As cannabis becomes legal in more and more states, there’s a question more experts and vets are running into: Is cannabis safe for my pet? 

The short answer is: “No.”

The long answer is: “It’s slightly complicated.”

So let’s get you the long answer: Is cannabis safe for dogs? Here’s what you need to know.

Cannabis is a plant with potentially high levels of the high-inducing chemical THC. Some cannabis plants are low in THC and often high in other cannabinoids, like CBD. We generally call that second type of cannabis “hemp.” 

But it’s all the same plant.

Generally speaking, most Americans likely don’t have a bunch of hemp lying around the house. Still, there’s a good chance they may have a product containing CBD derived from that low-THC cannabis plant we call “hemp.”

CBD is proven to have medical benefits for people and animals with certain seizure disorders, and many believe it is effective at combating anxiety, inflammation, insomnia, and even helping with some neurological disorders.

And there is no shortage of pet-focused CBD products on store shelves or on the web. Products with CBD derived from this cannabis type are generally safe when you administer them as a veterinarian or the package labeling directs. 

What Americans are more likely to have lying around the house is a bag of high-inducing cannabis. It might be in flower (plant) form or could be in edible forms, like gummies, chocolates, or cookies.

Every dog owner knows pets could easily woof down any of those things—and that’s where we could get into some serious trouble.

While no human death has ever been attributed to a cannabis overdose, fatalities, and severe sicknesses are attributed to cannabis in pets. 

They call it “marijuana toxicity.”

In a 2019 news article, NPR says that a Colorado study “found that two dogs who had ingested chocolate baked goods made with marijuana-infused butter had died.”

Of course, chocolate is toxic to dogs—and so is butter. So the exact cause of death was uncertain. None of the vets NPR interviewed said they had seen any animal die because of marijuana exposure.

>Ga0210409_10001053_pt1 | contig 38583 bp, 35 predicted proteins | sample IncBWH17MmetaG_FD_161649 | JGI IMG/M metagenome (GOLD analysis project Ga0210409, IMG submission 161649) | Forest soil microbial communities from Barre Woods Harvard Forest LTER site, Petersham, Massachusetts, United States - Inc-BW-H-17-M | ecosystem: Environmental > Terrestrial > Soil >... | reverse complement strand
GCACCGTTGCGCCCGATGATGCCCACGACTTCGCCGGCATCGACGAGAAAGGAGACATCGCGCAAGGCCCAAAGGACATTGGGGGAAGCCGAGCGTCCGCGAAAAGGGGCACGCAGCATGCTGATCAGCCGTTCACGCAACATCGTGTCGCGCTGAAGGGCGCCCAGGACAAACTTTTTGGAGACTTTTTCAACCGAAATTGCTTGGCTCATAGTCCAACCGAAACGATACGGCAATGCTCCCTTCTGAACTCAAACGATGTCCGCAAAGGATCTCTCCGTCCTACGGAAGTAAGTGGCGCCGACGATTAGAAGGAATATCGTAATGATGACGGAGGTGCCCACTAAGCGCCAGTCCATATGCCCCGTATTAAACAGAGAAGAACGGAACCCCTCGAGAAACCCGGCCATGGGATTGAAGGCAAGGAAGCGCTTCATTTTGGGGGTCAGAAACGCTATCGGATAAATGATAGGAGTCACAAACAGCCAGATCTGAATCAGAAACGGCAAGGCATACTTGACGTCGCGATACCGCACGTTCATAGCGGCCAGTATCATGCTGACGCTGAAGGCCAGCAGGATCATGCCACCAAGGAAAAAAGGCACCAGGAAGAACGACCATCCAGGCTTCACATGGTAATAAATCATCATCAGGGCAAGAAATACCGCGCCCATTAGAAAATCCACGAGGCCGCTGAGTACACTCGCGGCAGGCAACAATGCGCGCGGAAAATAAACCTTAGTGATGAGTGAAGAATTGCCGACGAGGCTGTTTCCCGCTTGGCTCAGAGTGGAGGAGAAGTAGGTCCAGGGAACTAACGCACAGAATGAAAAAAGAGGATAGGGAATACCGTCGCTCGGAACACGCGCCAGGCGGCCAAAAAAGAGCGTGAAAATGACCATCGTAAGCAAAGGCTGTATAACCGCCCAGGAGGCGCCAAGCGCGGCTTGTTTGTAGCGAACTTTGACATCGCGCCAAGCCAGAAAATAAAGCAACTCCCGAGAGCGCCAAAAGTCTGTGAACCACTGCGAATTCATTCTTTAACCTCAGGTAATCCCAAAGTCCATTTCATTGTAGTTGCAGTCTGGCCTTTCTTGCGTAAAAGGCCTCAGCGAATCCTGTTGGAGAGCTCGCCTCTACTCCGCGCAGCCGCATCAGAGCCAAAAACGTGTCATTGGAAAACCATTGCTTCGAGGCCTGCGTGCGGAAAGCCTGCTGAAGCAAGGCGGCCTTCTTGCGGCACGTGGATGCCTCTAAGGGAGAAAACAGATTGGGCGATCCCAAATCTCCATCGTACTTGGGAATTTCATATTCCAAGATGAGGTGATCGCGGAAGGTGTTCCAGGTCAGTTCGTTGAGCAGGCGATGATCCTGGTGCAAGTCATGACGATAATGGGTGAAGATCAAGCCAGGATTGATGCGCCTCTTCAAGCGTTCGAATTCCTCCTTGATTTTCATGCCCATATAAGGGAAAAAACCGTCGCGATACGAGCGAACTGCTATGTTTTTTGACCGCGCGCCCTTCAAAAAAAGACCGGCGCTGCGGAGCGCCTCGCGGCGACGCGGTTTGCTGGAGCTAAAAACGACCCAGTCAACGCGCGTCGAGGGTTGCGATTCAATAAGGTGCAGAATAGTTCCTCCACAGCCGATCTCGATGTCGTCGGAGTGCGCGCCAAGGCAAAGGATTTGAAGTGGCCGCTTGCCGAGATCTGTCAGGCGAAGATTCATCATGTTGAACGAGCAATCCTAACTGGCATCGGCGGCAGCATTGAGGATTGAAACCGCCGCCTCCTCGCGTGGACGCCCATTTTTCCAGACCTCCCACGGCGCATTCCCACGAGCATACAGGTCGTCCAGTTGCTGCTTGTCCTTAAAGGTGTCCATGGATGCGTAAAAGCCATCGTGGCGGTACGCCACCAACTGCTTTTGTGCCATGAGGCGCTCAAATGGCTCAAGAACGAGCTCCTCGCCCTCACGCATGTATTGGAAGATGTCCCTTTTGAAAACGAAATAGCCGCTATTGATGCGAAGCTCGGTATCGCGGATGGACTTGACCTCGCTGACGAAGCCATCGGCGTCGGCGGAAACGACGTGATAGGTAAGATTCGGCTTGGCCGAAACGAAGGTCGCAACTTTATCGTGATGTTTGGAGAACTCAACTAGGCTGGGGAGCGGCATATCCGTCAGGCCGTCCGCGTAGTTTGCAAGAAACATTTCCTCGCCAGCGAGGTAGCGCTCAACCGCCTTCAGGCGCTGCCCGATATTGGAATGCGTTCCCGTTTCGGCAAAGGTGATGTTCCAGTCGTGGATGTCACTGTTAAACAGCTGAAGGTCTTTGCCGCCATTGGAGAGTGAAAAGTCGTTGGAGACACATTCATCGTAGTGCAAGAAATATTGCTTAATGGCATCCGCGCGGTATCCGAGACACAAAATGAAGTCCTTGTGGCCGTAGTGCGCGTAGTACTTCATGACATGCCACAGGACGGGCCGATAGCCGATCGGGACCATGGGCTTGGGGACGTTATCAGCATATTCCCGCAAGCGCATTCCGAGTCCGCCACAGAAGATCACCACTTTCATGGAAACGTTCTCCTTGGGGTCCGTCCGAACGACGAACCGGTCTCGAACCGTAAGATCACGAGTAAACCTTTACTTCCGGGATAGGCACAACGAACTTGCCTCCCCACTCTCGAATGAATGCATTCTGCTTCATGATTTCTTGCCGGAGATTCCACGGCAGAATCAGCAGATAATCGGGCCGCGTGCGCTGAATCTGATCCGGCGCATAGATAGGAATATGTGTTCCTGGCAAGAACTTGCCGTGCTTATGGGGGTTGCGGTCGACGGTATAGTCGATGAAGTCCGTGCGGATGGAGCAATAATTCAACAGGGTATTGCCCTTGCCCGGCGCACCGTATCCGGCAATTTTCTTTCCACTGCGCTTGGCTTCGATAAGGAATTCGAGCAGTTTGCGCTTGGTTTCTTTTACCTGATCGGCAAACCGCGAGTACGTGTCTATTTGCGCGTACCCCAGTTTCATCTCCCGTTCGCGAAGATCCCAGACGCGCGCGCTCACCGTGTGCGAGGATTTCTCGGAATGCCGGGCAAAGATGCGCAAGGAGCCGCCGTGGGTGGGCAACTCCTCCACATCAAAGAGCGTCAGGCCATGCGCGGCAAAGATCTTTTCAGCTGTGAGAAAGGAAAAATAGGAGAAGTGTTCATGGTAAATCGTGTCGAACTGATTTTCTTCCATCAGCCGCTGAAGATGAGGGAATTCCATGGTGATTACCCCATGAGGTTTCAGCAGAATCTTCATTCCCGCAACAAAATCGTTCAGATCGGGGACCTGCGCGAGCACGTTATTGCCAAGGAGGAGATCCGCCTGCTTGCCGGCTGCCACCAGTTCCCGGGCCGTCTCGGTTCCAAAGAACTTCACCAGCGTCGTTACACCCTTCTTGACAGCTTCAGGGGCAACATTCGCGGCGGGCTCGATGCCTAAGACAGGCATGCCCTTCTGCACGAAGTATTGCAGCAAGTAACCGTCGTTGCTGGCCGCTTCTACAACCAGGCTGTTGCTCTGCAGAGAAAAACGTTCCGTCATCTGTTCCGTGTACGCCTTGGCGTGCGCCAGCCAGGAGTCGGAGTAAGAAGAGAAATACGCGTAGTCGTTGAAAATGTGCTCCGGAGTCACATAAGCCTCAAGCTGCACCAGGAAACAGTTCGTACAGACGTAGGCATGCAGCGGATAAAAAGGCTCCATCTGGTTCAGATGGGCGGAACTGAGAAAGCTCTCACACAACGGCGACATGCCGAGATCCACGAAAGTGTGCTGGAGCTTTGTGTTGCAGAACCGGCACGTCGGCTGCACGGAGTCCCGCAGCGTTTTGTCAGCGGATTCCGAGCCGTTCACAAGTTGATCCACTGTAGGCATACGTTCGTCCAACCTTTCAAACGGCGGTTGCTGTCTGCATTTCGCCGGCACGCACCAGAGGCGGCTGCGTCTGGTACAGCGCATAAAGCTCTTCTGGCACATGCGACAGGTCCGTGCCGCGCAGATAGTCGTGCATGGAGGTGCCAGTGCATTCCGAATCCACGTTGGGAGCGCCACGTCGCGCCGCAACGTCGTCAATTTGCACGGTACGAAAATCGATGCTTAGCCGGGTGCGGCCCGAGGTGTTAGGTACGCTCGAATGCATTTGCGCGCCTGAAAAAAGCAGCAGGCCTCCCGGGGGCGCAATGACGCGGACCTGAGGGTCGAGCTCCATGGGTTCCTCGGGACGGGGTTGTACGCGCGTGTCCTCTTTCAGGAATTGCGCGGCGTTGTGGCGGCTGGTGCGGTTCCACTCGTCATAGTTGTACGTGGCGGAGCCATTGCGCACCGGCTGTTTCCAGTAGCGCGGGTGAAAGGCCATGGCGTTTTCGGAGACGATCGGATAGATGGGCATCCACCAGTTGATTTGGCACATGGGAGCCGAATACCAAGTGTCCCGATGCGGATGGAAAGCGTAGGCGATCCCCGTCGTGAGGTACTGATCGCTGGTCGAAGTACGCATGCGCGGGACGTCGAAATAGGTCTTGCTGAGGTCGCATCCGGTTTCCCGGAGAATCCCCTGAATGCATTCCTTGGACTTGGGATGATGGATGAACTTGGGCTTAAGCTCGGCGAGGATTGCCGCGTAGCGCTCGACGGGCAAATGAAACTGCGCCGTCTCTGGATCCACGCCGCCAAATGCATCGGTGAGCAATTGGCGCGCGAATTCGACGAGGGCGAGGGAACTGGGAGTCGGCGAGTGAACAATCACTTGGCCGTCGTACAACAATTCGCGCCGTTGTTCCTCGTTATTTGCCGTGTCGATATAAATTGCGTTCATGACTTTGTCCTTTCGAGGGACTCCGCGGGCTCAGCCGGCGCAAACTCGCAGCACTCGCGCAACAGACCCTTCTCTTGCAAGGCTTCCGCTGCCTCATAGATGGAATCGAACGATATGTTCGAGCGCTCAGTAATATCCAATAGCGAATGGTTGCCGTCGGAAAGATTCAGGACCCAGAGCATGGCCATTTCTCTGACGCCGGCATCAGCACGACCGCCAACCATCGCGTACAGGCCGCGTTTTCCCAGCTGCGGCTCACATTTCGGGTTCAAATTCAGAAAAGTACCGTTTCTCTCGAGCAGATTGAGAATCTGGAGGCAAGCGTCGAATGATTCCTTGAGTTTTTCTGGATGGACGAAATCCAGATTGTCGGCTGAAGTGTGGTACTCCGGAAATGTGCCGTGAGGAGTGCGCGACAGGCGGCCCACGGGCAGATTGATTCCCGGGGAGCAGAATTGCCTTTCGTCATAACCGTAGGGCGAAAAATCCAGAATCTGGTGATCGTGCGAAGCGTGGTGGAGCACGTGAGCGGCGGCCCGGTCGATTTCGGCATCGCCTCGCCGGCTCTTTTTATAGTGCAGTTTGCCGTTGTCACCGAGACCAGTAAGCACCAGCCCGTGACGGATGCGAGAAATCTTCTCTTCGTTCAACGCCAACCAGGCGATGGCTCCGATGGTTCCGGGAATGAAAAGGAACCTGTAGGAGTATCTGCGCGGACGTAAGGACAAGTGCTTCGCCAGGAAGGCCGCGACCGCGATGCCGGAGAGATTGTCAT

Cannabis for Dogs
Photo: Monika Wisniewska via 123RF

VCA Animal Hospitals—a national chain of veterinarians—is more succinct: “Deaths have been noted after ingestion of foods containing highly concentrated cannabis such as medical-grade THC.”

Fatalities were unusual, VCA notes, until the medical cannabis market began producing high-dose products.

Veterinarian John de Jong, now president of the World Veterinary Association, told NPR that states with legal cannabis are seeing more incidents of marijuana toxicity. At the same time, the story mentions that calls to the ASPCA’s Animal Poison Control Center have jumped 7X over the previous year. In 2019, only 10 states legalized adult-use cannabis. Today, the number is at 19 and growing.

What does marijuana toxicity look like in a dog?

VCA says that “many of the signs of intoxication are neurological.” Keep an eye out for wobbly, uncoordinated pets. At the same time, your dog may become hyperactive or disoriented with dilated pupils, “giving them a wild-eyed appearance,” according to VCA. Keep an eye out for excessive droop, vomit, and incontinence.

“In severe cases, tremors, seizures and coma can result,” VCA warns.

Dogs could also pass out and choke on their own vomit.

What should I do if my dog got into my stash?

Go to the vet immediately. If it’s a holiday or weekend, max out that credit card if you have to and find emergency vet services.

What does treatment look like?

“When a toxin enters the body, often the first line of defense is to get it out,” according to VCA. Essentially, the first step is inducing vomiting. However, if your dog is already showing signs of marijuana toxicity, odds are the THC has already been absorbed and puking isn’t gonna help. 

Stomach pumping may happen, and vets may administer activated charcoal regularly to neutralize the THC, according to VCA.

Otherwise, it’s all about harm reduction and seeing the dog through what might be a really bad trip: Vets may administer anti-anxiety medications or IV fluids and pay careful attention to the pet’s breathing, body temperature, and heart rate, according to the VCA.

What’s the bottom line?

Unless it’s a CBD product developed specifically for dogs, keep all your cannabis away from it (and any other pets). Be a responsible pet parent, and don’t get your dog high. It also could save you more than $1,000.